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Extend DSP design to heterogeneous hardware platforms

Posted: 03 Sep 2007 ?? ?Print Version ?Bookmark and Share

Keywords:DSP? heterogeneous hardware? design platforms?

By Tom Hill
Xilinx Inc.

Standards in the video, imaging and telecommunications markets have driven the use of heterogeneous, reconfigurable DSP hardware platforms. In the context of this article, these platforms include both DSP processors and FPGAs. They provide an off-the-shelf hardware solution that addresses the most important design challenges for video, imaging and telecommunications, yet are still sufficiently customizable to allow for product differentiation.

In 2005, market research firm Forward Concepts published a survey (Figure 1) that concluded that the main selection criteria for both processors and FPGAs are not the devices themselves but the tools for developing them. This same concept should hold true for platforms that include an FPGA and DSP processor.

Extend DSP design to heterogeneous hardware platforms

Figure 1: Forward Concepts marketing survey
Click image to view Figure 1

Traditional DSP developers often select DSP processors over FPGAs because the design flow is known and the benefits of a heterogeneous system are difficult to evaluate. Reconfigurable hardware platforms limit degrees of freedom in the hardware, and in doing so allow for greater automation in the design flow. Through this automation, complexity can be eliminated, bringing the benefits of hardware solutions to an extended segment of the DSP design community.

Benefits of DSP Hardware Platforms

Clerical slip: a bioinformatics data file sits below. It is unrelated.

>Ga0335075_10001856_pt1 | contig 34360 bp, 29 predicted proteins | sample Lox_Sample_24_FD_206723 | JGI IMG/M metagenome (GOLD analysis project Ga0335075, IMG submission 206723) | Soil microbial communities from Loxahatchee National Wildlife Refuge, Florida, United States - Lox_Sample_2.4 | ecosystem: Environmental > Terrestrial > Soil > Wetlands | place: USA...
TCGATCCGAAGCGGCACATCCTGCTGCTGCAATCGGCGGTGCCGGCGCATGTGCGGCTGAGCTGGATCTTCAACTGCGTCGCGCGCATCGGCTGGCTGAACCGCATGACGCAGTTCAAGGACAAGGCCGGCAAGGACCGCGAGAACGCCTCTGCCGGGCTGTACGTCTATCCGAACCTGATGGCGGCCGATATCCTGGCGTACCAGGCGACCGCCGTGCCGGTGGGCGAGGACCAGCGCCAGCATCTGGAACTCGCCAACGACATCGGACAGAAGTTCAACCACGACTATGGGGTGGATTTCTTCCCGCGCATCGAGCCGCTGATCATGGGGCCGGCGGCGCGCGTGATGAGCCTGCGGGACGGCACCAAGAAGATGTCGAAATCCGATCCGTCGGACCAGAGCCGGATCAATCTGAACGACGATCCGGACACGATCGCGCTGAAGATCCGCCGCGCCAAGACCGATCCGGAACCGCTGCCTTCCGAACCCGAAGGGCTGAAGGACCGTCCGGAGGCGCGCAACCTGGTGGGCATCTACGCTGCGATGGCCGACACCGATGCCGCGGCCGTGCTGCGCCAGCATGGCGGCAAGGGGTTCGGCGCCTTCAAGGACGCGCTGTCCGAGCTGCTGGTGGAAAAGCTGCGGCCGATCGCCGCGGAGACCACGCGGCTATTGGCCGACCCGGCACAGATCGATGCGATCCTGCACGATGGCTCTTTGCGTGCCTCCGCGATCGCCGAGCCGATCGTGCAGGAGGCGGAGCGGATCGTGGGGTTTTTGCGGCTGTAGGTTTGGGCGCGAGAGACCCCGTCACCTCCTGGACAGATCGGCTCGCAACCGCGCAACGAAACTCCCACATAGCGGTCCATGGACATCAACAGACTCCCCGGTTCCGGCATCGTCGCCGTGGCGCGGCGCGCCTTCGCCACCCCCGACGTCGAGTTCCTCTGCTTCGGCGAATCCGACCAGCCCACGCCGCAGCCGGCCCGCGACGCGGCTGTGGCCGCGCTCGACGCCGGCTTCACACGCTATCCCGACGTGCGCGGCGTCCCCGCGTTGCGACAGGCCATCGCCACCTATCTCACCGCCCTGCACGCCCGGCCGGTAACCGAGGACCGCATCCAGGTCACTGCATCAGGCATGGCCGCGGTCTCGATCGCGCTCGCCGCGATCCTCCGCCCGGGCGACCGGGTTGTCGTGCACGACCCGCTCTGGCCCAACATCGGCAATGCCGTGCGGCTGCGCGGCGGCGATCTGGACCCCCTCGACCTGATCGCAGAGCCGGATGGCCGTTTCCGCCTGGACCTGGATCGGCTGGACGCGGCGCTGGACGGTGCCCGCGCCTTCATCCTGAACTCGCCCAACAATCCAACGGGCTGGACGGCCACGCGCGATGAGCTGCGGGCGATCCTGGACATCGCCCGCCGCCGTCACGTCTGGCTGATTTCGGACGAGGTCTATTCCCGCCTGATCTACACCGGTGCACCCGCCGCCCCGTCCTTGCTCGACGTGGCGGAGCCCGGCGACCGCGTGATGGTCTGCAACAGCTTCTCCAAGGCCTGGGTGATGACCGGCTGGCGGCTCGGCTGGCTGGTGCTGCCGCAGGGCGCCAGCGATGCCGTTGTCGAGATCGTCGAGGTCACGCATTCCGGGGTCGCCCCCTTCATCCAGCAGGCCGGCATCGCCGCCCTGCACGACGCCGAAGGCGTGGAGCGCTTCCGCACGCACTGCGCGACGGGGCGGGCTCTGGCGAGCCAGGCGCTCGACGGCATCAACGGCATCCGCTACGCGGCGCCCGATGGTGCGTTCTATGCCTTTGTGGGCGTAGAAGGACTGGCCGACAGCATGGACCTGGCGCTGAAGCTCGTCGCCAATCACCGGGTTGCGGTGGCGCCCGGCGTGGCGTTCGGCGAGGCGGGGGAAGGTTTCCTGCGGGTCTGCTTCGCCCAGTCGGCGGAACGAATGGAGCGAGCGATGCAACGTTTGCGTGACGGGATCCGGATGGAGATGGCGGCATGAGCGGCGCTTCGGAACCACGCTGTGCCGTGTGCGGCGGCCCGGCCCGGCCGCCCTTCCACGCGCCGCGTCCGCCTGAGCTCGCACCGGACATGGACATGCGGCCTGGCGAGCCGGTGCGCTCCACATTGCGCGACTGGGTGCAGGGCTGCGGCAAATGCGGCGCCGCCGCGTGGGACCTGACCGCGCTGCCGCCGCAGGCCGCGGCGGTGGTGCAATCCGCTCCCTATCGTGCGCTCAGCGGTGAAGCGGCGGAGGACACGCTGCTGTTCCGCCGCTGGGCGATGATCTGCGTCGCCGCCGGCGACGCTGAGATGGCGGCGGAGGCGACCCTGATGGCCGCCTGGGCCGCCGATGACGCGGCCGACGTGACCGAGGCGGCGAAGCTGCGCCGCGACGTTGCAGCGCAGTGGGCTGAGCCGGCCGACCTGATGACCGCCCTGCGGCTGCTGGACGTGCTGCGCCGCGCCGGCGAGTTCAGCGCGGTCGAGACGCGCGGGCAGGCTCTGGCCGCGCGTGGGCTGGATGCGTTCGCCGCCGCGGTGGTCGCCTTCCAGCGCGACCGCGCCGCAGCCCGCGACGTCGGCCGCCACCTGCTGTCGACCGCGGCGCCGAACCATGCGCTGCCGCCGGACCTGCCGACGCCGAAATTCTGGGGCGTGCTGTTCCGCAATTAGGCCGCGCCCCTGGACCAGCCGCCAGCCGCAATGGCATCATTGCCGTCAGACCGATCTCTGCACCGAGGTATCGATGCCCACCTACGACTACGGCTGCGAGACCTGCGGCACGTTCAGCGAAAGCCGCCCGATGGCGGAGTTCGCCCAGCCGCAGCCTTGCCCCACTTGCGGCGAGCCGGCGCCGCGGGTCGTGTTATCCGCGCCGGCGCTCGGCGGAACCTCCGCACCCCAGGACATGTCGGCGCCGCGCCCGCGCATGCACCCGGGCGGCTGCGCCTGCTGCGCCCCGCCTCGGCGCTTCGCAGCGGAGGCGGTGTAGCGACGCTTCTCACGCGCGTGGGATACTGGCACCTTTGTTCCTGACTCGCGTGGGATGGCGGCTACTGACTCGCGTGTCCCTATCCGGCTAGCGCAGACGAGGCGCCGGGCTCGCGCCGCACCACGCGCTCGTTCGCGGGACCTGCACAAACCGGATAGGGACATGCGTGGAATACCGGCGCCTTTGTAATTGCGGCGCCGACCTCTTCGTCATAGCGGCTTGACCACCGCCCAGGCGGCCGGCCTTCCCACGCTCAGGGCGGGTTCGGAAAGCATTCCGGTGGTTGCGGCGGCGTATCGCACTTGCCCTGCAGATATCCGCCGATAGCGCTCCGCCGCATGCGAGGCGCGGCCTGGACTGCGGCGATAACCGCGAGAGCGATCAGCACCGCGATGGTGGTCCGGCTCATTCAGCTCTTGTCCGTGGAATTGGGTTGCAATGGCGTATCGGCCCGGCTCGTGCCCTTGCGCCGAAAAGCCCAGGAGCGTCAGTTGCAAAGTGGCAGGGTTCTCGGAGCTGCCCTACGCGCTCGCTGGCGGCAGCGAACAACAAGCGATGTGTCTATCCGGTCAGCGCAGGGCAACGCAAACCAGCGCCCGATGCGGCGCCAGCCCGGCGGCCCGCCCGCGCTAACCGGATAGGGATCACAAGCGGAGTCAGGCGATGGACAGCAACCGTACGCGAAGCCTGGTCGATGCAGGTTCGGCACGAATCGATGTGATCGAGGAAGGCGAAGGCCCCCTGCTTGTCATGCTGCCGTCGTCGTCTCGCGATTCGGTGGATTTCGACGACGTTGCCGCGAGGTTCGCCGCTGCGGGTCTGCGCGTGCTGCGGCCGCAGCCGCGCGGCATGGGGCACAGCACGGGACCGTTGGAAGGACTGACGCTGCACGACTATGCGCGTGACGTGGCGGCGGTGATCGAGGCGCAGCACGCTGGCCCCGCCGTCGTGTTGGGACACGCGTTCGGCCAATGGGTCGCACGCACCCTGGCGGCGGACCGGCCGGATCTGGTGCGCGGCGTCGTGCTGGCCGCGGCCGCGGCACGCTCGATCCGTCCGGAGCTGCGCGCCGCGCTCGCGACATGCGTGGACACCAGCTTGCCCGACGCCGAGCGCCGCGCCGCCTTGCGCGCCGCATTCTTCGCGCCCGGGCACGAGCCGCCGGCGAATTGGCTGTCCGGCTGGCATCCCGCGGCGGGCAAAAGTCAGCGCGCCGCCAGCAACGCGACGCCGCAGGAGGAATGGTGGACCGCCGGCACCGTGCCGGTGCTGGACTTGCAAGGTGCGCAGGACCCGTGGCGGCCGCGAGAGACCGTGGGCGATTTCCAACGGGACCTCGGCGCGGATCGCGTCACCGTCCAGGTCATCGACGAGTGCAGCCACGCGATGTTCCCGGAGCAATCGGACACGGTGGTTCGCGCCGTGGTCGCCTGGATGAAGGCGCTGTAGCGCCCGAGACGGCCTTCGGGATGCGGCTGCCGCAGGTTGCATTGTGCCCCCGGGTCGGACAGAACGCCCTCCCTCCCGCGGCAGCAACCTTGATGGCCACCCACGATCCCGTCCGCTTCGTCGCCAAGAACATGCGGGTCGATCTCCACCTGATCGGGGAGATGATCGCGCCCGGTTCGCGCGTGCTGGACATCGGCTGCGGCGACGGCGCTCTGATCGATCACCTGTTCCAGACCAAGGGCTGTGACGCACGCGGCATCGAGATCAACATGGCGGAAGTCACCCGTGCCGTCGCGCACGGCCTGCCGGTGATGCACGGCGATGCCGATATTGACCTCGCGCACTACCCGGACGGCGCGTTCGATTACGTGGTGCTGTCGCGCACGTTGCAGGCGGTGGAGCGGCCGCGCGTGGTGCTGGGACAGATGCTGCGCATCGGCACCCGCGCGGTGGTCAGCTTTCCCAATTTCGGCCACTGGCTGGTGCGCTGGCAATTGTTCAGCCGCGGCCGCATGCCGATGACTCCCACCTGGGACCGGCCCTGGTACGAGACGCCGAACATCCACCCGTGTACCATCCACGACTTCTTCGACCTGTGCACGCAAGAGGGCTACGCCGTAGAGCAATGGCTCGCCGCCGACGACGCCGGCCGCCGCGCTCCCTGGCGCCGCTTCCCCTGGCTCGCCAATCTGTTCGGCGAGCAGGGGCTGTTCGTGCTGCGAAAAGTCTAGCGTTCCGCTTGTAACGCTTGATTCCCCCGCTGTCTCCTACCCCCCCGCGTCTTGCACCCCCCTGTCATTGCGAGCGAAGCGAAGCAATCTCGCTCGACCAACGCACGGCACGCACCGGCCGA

FPGAs and DSP processors have fundamentally different architectures. An algorithm that is well suited for implementation on one device may be very inefficient on the other. A hardware system based solely on DSP processors may require more area, cost or power if the target application requires a large amount of parallel processing or a maximized multichannel throughput. An FPGA co-processor can provide as many as 550 parallel multiply and accumulate operations on a single device, delivering the same performance with fewer devices and lower power for many applications (Figure 2).

Extend DSP design to heterogeneous hardware platforms

Figure 2: FPGA-based DSPparallelism
Click image to view Figure 2

Although FPGAs excel at processing large amounts of data in parallel, they are not as optimized as processors for tasks such as periodic coefficient updates, decision- making control tasks, or high-speed serial mathematical operations. It is the combination of both the FPGA and DSP processor that delivers winning solutions for a wide range of applications. For example, a heterogeneous, reconfigurable DSP platform can be ideal for smart cameras that employ pattern recognition. The parallel processing capacity of the FPGA is well suited to image segmentation and feature extraction, while a video and imaging DSP processor is better suited to math-intensive tasks such as statistical pattern classification. A heterogeneous system allows better exploitation of pipelining and parallel processing, which are essential to achieve high frame rates and low latency.

Benefits of a Heterogeneous Platform-Based Design Flow
Heterogeneous platform-based design flows extend those design automation concepts adopted by the individual processor and FPGA design flows to the entire platform. The basic tenets of platform-based design are to abstract away the ?middleware? of hardware- and software-based systems. This allows DSP designers with little or no FPGA design experience to evaluate and exploit the performance, cost and power benefits of an FPGA co-processor.

A platform-based design flow should automatically generate memory maps; header and driver files for the software interface; and hardware interface and interrupt logic. Refinement of the overall system should have limited consequences to the individual hardware and software components (Figure 3).

Through this automation, a single developer no longer needs to master the broad range of technologies required to design FPGA hardware, DSP processor application code, and interface logic and software.

Extend DSP design to heterogeneous hardware platforms

Figure 3: Hardware/software interface generation